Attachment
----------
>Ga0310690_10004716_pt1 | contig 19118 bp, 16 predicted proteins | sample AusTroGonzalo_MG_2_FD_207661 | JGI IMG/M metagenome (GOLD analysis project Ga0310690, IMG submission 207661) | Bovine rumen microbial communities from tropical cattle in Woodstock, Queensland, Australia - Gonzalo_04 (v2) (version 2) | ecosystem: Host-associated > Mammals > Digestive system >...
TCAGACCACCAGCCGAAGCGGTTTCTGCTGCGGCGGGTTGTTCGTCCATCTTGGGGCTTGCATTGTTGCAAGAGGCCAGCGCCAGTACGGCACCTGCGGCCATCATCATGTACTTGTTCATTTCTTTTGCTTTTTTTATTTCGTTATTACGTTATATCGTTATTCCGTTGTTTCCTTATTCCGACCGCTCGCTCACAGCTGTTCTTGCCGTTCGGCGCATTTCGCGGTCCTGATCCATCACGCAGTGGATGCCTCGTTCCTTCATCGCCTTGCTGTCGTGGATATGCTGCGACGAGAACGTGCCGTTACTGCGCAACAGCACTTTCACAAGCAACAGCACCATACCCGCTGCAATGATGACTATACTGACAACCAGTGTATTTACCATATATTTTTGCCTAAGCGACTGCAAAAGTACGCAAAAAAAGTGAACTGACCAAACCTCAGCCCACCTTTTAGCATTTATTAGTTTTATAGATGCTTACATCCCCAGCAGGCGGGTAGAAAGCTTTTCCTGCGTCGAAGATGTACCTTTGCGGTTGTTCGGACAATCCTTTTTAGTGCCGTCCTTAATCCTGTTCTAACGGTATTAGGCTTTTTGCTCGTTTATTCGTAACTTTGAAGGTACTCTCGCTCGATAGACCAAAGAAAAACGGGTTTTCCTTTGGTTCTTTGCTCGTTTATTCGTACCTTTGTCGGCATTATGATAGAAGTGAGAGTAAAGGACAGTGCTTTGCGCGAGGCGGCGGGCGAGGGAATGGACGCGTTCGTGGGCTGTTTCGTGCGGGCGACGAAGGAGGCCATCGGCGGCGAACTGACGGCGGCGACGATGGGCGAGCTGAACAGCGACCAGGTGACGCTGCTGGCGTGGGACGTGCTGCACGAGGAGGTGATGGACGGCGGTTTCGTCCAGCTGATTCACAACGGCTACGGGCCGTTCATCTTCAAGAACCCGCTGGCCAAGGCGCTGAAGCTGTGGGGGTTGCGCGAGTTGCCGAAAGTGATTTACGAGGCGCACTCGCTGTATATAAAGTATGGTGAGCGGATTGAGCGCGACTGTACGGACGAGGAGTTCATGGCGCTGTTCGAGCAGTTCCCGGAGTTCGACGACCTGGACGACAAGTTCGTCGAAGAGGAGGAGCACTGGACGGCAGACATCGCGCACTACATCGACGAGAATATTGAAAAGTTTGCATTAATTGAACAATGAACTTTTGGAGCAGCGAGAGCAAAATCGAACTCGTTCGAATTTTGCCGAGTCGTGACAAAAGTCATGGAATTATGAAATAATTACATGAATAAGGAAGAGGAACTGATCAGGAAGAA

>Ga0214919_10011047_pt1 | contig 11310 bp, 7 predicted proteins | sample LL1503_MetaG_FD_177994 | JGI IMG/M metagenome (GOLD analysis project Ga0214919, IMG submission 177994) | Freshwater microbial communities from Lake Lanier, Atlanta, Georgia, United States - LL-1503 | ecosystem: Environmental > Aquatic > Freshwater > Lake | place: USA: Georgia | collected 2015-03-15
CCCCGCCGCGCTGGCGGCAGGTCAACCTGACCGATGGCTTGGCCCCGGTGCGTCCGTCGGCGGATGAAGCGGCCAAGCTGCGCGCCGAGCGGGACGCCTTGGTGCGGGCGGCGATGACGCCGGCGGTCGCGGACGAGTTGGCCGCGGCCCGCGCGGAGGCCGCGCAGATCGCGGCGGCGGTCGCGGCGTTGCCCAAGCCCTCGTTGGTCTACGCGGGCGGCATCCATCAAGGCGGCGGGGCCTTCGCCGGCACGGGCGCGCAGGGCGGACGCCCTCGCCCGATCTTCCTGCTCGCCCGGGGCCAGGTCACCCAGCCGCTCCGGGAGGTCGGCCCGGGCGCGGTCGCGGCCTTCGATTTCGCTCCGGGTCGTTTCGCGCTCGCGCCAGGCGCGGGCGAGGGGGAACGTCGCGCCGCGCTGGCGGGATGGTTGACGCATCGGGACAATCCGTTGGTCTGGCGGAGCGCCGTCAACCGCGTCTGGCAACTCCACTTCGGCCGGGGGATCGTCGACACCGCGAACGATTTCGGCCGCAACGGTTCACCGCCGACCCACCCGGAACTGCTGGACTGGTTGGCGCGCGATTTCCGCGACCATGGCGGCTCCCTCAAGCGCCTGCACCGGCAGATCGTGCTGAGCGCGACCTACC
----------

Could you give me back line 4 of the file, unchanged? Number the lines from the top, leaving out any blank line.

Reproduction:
CCCCGCCGCGCTGGCGGCAGGTCAACCTGACCGATGGCTTGGCCCCGGTGCGTCCGTCGGCGGATGAAGCGGCCAAGCTGCGCGCCGAGCGGGACGCCTTGGTGCGGGCGGCGATGACGCCGGCGGTCGCGGACGAGTTGGCCGCGGCCCGCGCGGAGGCCGCGCAGATCGCGGCGGCGGTCGCGGCGTTGCCCAAGCCCTCGTTGGTCTACGCGGGCGGCATCCATCAAGGCGGCGGGGCCTTCGCCGGCACGGGCGCGCAGGGCGGACGCCCTCGCCCGATCTTCCTGCTCGCCCGGGGCCAGGTCACCCAGCCGCTCCGGGAGGTCGGCCCGGGCGCGGTCGCGGCCTTCGATTTCGCTCCGGGTCGTTTCGCGCTCGCGCCAGGCGCGGGCGAGGGGGAACGTCGCGCCGCGCTGGCGGGATGGTTGACGCATCGGGACAATCCGTTGGTCTGGCGGAGCGCCGTCAACCGCGTCTGGCAACTCCACTTCGGCCGGGGGATCGTCGACACCGCGAACGATTTCGGCCGCAACGGTTCACCGCCGACCCACCCGGAACTGCTGGACTGGTTGGCGCGCGATTTCCGCGACCATGGCGGCTCCCTCAAGCGCCTGCACCGGCAGATCGTGCTGAGCGCGACCTACC